Severe Effects of PAS — Do You Know The Symptoms?

Parental Alienation Syndrome is the deliberate attempt by one parent to distance his/her children from the other parent.

Parental Alienation is Psychological Child Abuse

Parental Alienation:
Do You Know The Symptoms?

Linda Gottlieb Quote Parental Alienation - 2015Missing the Alienation

By Linda Kase-Gottlieb, LMFT, LCSW-r

Why do mental health professionals and attorneys who evaluate or work with alienated children frequently mistake alienation for estrangement?

The main reason is that cases of parental alienation are counter intuitive.  That is, the brain is hardwired to misinterpret and misunderstand the family dynamics in these situations.  That leads to a number of common cognitive errors (thinking errors) that, in turn, lead to serious errors in professional reasoning and decision-making. In other words, The brain is tricked by alienation cases just as it is tricked by an optical illusion.

Consequently, many professionals, including mental health professionals and attorneys, get these cases backwards. Often, the targeted parent is unfairly criticized for having allegedly contributed to his or her rejection, and the alienating parent is either absolved or believed to have made only a minor contribution. Thus, unless the professional has an in-depth understanding of alienation and estrangement, cases of severe alienation are frequently mistaken for estrangement. More…

DIVORCESUPPORT.ABOUT.COM|BY CATHY W. MEYER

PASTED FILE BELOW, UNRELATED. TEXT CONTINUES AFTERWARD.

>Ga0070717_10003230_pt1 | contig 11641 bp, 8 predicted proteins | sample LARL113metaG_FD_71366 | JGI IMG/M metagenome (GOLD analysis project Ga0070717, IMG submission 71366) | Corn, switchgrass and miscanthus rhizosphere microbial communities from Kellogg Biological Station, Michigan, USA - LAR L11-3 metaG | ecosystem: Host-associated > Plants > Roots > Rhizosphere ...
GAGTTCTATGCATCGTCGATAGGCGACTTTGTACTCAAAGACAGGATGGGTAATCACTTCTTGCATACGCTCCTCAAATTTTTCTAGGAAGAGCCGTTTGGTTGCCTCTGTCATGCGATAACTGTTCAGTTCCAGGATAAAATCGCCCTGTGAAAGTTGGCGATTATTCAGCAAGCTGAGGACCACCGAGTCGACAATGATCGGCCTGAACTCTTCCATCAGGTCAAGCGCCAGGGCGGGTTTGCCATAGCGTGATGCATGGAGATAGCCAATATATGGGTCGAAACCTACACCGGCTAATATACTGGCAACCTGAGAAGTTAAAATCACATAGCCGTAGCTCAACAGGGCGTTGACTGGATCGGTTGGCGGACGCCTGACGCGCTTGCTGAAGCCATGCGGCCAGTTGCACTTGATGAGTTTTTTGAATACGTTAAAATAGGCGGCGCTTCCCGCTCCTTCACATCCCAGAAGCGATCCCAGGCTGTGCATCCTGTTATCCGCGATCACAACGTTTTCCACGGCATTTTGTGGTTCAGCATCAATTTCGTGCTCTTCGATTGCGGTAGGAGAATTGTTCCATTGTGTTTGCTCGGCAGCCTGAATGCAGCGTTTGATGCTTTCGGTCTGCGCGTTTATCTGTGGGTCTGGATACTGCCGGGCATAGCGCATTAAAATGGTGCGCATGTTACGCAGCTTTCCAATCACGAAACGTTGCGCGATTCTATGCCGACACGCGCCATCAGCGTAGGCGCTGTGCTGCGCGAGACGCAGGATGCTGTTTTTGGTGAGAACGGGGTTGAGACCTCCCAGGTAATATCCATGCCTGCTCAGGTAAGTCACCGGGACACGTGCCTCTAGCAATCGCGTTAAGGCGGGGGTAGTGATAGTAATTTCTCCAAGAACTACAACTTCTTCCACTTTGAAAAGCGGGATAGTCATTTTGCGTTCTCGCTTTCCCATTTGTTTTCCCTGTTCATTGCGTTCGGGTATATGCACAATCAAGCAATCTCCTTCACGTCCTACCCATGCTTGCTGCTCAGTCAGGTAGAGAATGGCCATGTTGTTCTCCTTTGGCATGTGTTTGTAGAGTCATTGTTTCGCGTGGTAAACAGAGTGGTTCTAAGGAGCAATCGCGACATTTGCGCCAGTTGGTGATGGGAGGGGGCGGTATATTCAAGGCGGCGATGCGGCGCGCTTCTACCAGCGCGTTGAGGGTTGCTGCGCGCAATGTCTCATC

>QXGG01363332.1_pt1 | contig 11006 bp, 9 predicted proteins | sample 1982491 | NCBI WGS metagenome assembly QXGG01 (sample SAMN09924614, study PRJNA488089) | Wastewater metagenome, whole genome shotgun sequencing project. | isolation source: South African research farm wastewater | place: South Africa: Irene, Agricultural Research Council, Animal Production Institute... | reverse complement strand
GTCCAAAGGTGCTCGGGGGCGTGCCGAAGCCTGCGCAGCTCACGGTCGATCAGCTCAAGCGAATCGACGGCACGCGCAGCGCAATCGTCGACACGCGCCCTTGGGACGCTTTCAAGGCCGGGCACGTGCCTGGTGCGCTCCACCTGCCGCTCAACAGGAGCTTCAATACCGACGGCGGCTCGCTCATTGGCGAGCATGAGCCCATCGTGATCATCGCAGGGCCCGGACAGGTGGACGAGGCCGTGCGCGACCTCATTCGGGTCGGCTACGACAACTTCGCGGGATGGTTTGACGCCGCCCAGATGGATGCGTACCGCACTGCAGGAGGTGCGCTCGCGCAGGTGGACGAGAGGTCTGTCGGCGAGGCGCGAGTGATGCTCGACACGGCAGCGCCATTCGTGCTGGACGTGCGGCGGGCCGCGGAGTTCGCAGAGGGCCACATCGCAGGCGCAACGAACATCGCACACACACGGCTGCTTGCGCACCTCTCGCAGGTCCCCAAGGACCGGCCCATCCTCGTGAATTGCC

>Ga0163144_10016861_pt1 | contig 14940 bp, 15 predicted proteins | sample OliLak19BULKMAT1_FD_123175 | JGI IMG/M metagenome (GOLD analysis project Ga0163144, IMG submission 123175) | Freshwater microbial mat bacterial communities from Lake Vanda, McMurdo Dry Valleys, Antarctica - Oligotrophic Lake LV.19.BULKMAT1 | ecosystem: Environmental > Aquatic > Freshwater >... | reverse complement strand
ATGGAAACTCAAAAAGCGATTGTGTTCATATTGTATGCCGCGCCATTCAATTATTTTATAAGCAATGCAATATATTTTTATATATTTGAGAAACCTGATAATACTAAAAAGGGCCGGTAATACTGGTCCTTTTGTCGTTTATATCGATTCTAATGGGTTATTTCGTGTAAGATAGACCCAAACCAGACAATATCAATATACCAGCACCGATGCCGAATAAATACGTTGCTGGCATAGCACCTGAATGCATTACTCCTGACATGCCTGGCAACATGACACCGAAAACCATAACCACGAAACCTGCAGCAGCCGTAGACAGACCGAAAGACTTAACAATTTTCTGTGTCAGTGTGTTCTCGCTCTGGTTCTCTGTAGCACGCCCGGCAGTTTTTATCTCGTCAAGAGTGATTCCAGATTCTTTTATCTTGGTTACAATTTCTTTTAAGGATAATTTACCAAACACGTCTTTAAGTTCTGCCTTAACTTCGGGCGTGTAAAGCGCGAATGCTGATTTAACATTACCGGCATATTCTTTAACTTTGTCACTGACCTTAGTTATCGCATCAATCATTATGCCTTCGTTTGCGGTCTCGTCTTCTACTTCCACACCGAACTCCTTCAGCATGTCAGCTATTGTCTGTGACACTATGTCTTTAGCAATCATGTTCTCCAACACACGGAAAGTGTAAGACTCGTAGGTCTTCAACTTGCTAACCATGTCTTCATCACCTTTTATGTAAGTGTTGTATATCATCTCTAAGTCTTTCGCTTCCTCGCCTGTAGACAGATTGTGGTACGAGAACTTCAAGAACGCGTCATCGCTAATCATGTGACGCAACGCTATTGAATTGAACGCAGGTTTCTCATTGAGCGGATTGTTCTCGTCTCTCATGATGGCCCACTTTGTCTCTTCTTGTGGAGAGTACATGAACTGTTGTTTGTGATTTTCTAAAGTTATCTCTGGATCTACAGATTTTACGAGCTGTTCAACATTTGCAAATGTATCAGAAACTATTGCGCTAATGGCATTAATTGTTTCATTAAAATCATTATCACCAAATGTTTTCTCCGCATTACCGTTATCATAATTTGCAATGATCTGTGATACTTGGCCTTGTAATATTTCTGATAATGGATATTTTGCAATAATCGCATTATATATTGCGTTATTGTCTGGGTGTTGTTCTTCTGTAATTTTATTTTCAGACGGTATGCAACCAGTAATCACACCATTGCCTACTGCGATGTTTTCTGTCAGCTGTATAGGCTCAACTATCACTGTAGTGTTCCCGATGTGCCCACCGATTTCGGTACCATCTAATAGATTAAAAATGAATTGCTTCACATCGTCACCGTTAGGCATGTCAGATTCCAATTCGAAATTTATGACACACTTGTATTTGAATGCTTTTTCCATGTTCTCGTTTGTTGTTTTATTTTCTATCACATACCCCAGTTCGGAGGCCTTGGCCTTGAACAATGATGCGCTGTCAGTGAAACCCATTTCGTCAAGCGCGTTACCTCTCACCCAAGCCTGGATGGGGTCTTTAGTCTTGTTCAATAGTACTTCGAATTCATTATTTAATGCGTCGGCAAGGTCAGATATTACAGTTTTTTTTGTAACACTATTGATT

Originally posted on New Fathers 4 Justice – Direct Action Dads:  by NetworkedBlogs · Should absent fathers be punished for not…

AMERICAN DADS

Which gender is most likely to initiate PAS?

Gardner’s statistics showed that the majority of PAS occurrences were initiated by mothers. Mothers have traditionally had primary custody of children (although before the 20th century it normally belonged to the father), and the mothers usually spend more time with the children. 

In order for a campaign of alienation to occur, one parent needs to have considerable time with the child. However, in recent years increasing numbers of fathers have started instigating PAS, since there are few legal sanctions for doing so.

I’ve seen several dramatic cases where the father was the alienator. 

In one case, the father had no control over his obsession to trash the mother. 

Numerous professionals told him, including the mother, that he could have shared custody if he would be willing to follow the rules. He didn’t have the self-control to do this. 

When he lost custody because of his aberrant behavior, he became a celebrity in the father’s rights movement and took his campaign into national circles. No one would know from hearing him speak about his situation that there was serious pathology going on (PAS) or how hard the professionals worked to stabilize it.

Moreover, in cultures where women traditionally have no tangible rights, alienation by the father can be severe. 

I’ve met divorcing women who had been prevented from learning how to make a living to support themselves. At the time of separation all access to financial resources were stopped and the children removed from her care. These women reported severe alienation of affection. 

It makes one grateful to have laws that protect human rights and enforce a better way of resolving conflict than a winner-take all approach.

Parental Alienation

Gardner’s definition of PAS is:

1. The Parental Alienation Syndrome (PAS) is a disorder that arises primarily in the context of child-custody disputes. 

2. Its primary manifestation is the child’s campaign of denigration against a parent, a campaign that has no justification. 

3. It results from the combination of a programming (brainwashing) of a parent’s indoctrinations and the child’s own contributions to the vilification of the targeted parent.

Excerpted from: Gardner, R.A. (1998). The Parental Alienation Syndrome, Second Edition, Cresskill, NJ: Creative Therapeutics, Inc.

http://www.breakthroughparenting.com/PAS.htm

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